Flexion exercises

Posted by Hans Lindgren on 5 July 2011 | 0 Comments

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Is there a call for new research?

This is not going to be yet another repetition of the general consensus on flexion exercises within the strength and fitness industry.  Many people have turned their backs on flexion exercises because they believe it will harm the discs in the lumbar spine. 

"I am not disputing previous research I am only stating that I am not convinced by the conclusions."

The study (1) that has scared people off from performing flexion exercises like abdominal crunches was performed on pig-spines wrapped in plastic without any support from a sufficient intra-abdominal pressure. Repetitive full range flexion was causing the disc damage and the conclusion was made that we have only got a certain number of full flexion cycles in our spine before it breaks.

Hodges (4)performed a phrenic nerve stimulation study of the diaphragm which showed that the resulting increased intra-abdominal pressure caused an extension motion in the lumbar spine.

Cholewicki and McGill (2) performed a fluoroscope study of power-lifters which showed them able to maintain their lumbar segments 2-3 degrees from full flexion even when performing heavy lifting. The ability to keep the spine out of danger was credited to their motor-control. I am sure motor control had a lot to do with it, but I would like to give some credit to their ability to create sufficient intra-abdominal pressure and thereby protecting the spine.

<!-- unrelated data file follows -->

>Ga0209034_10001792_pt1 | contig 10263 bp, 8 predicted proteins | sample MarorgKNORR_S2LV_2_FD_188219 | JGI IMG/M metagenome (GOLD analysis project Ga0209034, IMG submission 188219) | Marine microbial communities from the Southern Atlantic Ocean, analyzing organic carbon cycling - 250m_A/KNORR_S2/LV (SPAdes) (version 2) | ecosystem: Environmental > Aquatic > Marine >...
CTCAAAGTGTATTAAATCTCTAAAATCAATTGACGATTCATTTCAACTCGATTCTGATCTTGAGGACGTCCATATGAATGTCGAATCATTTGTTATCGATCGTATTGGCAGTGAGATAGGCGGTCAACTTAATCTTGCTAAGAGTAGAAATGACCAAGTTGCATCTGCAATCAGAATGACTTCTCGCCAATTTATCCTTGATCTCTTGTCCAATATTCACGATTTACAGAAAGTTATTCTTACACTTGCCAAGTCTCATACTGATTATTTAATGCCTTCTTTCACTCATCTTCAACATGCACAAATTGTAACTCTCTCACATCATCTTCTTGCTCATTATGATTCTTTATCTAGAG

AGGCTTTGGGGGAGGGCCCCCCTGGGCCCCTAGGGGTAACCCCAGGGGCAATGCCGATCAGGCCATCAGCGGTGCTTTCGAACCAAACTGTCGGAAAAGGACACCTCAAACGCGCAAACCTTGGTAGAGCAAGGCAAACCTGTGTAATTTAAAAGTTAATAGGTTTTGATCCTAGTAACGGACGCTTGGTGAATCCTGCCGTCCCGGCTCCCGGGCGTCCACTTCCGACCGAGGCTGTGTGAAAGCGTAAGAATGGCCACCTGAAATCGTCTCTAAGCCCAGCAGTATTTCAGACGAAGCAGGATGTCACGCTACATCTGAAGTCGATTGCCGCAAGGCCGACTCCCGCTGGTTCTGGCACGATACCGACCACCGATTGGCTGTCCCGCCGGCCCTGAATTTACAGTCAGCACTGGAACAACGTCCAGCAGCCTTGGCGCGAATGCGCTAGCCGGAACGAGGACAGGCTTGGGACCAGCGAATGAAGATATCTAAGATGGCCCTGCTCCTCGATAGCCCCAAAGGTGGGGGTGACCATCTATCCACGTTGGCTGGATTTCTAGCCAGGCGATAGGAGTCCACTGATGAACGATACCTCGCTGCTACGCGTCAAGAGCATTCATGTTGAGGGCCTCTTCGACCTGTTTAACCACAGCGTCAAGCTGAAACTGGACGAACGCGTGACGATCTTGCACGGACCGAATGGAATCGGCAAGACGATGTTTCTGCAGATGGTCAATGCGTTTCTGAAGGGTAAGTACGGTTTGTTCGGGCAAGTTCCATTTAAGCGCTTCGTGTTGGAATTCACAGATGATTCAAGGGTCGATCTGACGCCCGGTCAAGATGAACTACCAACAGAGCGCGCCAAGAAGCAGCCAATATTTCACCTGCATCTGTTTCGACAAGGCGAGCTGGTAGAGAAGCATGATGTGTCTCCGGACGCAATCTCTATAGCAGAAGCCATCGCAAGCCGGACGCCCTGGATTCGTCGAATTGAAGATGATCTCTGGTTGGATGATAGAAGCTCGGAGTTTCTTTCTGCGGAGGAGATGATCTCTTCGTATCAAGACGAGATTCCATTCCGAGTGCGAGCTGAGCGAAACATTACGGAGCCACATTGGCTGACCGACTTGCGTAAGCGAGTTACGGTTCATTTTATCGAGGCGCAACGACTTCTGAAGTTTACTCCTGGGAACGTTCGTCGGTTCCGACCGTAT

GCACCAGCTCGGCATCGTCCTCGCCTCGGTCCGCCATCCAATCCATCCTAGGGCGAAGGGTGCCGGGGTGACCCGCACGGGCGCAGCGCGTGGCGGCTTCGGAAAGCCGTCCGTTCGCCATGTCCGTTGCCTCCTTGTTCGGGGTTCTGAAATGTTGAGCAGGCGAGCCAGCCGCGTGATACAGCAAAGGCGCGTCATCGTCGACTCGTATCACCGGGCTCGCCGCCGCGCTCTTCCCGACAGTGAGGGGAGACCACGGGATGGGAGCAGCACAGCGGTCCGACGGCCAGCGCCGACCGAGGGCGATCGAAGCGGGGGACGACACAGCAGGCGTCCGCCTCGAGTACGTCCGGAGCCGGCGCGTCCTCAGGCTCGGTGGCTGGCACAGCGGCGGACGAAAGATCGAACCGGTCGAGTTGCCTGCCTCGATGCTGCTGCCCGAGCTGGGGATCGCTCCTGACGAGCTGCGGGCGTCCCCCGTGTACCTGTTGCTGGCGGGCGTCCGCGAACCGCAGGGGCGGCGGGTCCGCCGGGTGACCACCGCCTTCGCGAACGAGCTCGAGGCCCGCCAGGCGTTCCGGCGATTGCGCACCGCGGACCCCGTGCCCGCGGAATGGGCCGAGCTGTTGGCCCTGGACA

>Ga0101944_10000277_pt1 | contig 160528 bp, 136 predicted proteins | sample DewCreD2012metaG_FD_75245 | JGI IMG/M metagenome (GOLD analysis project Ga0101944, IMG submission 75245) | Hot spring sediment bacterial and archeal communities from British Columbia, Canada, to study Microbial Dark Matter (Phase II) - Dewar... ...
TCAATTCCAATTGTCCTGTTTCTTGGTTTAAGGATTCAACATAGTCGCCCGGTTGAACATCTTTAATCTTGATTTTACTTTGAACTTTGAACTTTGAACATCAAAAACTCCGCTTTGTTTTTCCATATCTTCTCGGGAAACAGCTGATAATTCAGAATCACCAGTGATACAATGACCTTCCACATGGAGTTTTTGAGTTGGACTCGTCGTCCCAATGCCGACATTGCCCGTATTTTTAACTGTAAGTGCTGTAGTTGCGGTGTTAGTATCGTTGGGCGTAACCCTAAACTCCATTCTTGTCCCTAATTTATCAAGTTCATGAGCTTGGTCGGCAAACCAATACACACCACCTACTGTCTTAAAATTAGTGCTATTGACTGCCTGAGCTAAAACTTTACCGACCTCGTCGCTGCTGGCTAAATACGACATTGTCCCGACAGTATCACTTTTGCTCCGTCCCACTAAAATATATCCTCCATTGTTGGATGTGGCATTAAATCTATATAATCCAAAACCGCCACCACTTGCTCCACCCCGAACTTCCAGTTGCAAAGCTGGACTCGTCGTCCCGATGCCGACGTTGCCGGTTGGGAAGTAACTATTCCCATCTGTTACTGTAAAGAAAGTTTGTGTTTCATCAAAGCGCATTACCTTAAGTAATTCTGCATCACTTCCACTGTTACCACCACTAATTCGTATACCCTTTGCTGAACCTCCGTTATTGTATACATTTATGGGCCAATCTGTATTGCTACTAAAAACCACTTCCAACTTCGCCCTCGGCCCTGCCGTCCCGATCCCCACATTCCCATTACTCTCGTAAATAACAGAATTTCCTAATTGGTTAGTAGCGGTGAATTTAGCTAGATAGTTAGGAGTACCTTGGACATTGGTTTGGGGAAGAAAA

It has been documented that power-lifters and weight lifters (5) have hyper-trophy of their diaphragms and can generate a much greater transdiaphragmatic pressure. Even exercises like biceps curls and sit-ups have been shown to strengthen the diaphragm (3).

This is a call for some new research.

What difference would the proper activation of the core from the inside out via a synchronized diaphragm contraction have on the flexion range when exercising?

I would like to see a new study “crash-testing” the loading of the spine in flexion exercises but this time have the air-bags fitted (intra-abdominal pressure) which would prevent full flexion to occur.

I am not recommending people to start performing flexion exercises again; all I am saying is that I am not convinced they are as harmful as currently thought.

Am I doing some flexion exercises myself? Yes I am because I know I can generate a very strong IAP after working with DNS stabilization principles for the last 10 years. The secret is to avoid full flexion by developing a strong core from the inside out.


  1. Callaghan J P and McGill S M. Intervertebral disc herniation: studies on a porcine model exposed to highly repetitive flexion/extension motion with compressive force. Clin Biomech 2001 16 (1) :28-37
  2. CholewickiJ, and McGill S M. Lumbar posterior ligament involvement during extremely heavy lifts estimated from fluoroscopic measurements. J Biomech 1992 25 (1): 17
  3. DePalo V.A., Parker A.L., Al-Bilbeisi F., McCool D. Respiratory muscle strength training with nonrespiratory maneuvers. Journal of Applied Physiology 96, 731-734, 2004
  4. Hodges PW, Cresswell AG, Daggfeldt K, Thorstenson A. In vivo measurement of the effect of intra-abdominal pressure on the human spine.  J Biomech 2001;34(3): 347-53
  5. McCool FD, Conomos P, Benditt JO, Cohn D, Sherman CB and HoppinJr FG. Maximal inspiratory pressures and dimensions of the diaphragm. Am J. Respir. Crit. Care Med. 155, 1329-1334, 1997

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